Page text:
“He who brings thanksgiving as his sacrifice honors me; to him who orders his way aright I will show the salvation of God!” (Psalm 50:23 RSV)

Suffering sets the table for salvation.

Receiving the gift of suffering is the first step. Offering it back to God is the next step, and it’s an act of total obedience–the highest form of worship. Loneliness, sorrow, loss, or weakness of any kind can be offered back to God like a bouquet of smashed dandelions in the clenched fist of a tiny two year old. “It means everything in the world because love transforms it.” (83)

The paradox of suffering linked to glory is a theme that runs through Elisabeth’s writing and teaching because it runs through Scripture. “The wilderness into pasture. Deserts into springs. Perishable into imperishable. Weakness into power. Humiliation into glory. Poverty into riches. Mortality into immortality.” (104)

A biblical theology of suffering finds God there in the midst of the pain, always present, always active, as He makes beauty from ashes, because our suffering is never for nothing.


Many thanks to B&H Books for providing a copy of this book to facilitate my review, which, of course, is offered freely and with honesty.

Thankful for a God who meets us in the midst of our pain,

michele signature[1]

I  am a participant in the Amazon Services LLC Associates Program, an affiliate advertising program designed to provide a means for sites to earn advertising fees by advertising and linking to Amazon.com. If you should decide to purchase Suffering Is Never for Nothing, simply click on the title here or within the text, and you’ll be taken directly to Amazon. If you decide to buy, I’ll make a very small commission at no extra cost to you.

If you enjoy reading Living Our Days, subscribe to get regular content delivered to your inbox. Just enter your e-mail address in the field at the top of this page.

I link-up with a number of blogging communities on a regular basis. They are listed in the left sidebar by day of the week. I hope that you will take a moment to enjoy reading the work of some of these fine writers and thinkers.

Why It’s Great to Be a Woman

According to popular wisdom, ten thousand hours of deliberate practice are required for excellence in any field. After 20 years of homeschooling, 25 years of mothering, and 30 years of gardening and canning, I’m doing the math and wondering if mastery is even a possibility in any of these life compartments. Maybe a more realistic goal is gratitude for the way in which the hats I’ve worn and the dailiness of my duties have mastered me. Still, when you don’t know MLB batting averages or the Great Books or how to arrange living room furniture for delightful ambiance, it is reassuring to hear that the things you have given your hours to really matter.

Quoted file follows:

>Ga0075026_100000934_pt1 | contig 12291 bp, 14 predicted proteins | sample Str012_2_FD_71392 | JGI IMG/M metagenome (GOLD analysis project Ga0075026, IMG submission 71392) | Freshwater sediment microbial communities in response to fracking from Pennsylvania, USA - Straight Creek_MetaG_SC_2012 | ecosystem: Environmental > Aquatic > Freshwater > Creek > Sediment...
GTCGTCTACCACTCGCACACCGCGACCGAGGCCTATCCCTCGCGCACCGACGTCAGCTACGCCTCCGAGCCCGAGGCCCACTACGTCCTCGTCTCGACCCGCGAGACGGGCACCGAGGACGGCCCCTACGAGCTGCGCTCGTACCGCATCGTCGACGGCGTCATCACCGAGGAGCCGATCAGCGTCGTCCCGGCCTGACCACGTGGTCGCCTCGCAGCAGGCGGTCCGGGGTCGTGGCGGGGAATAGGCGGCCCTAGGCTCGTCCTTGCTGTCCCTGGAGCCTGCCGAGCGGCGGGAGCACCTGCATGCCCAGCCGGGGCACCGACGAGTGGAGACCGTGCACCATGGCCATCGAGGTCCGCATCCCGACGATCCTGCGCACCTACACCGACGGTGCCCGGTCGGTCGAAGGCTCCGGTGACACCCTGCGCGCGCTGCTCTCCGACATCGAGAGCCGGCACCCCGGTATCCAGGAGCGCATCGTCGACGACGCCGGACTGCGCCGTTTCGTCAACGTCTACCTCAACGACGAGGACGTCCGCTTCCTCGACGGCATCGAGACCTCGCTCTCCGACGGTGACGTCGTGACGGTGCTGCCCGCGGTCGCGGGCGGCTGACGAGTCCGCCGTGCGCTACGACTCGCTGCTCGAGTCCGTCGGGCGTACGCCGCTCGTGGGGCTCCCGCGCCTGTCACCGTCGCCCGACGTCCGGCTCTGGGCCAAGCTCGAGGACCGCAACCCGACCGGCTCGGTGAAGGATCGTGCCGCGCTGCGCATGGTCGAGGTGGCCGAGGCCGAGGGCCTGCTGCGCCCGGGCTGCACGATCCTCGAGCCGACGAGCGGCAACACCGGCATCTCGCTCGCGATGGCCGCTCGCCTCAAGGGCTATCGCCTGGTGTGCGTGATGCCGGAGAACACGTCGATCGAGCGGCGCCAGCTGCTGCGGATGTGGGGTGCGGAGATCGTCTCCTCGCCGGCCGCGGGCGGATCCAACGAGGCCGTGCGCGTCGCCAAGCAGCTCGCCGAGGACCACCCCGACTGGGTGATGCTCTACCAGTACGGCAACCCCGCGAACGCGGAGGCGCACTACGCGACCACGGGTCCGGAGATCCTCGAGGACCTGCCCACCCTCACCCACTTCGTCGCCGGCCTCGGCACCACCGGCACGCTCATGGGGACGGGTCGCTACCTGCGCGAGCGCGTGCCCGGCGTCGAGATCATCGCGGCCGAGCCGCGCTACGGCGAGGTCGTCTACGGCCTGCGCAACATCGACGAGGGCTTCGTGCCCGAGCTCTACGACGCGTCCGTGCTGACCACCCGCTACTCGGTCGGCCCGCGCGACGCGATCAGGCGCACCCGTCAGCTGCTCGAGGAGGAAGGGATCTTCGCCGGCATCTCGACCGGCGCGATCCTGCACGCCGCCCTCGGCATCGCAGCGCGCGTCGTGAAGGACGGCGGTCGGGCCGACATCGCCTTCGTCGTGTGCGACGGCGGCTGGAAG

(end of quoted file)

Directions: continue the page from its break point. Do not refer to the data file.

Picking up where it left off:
Abigail Dodds has performed this service in the message of (A)Typical Woman: Free, Whole, and Called in Christ where her stated purpose is to encourage women to “be at peace as women, to be grateful for being made women, and to see it all as an essential part of Christ’s mission and work.” (13) She laments the compartmentalization of Christian womanhood in which we are encouraged to “make femininity our entire life,” or, conversely, to try to “rise above womanhood as important humans, not silly women.” (13) In Christ, we are women in identity; women in action; and women in a free and fearless following, and this embrace of gender identity and the biblical role of women serves as the backbone of Dodds’s argument for a life of loving Truth and serving others.

Atypical Women

Elisabeth Elliot famously said, “The fact that I am a woman does not make me a different kind of Christian, but the fact that I am a Christian makes me a different kind of woman.” With her outspoken manner and her laser-like logic, Elliot brought her own panache to the definition of what it means to be a “Christian woman,” and it turns out there’s room for everyone here. It is far better for a woman to focus on becoming Christlike than to become subject to purely cultural interpretations of how a true Christian woman looks or behaves.

“How we feel about being a woman doesn’t have any bearing on what we are. We may feel like we don’t fit the mold, but God calls us to live in a way that shatters the world’s expectations.” (61)

Too, more important than carrying a pink Bible or adhering to the visible signs and signals of the submissive woman is the need to embrace our role as image bearers of the God from whom both masculinity and femininity emanate and originate. We are first and foremost His. We are fallen, redeemed, and deeply dependent upon a righteousness that comes to us only through the cross. Any idea that womanhood is small and confining likely arises from confusion over what the Bible really says about being made a woman in God’s image, for it’s clear that both men and women are subject to limitations–and blessed by fullness of opportunity!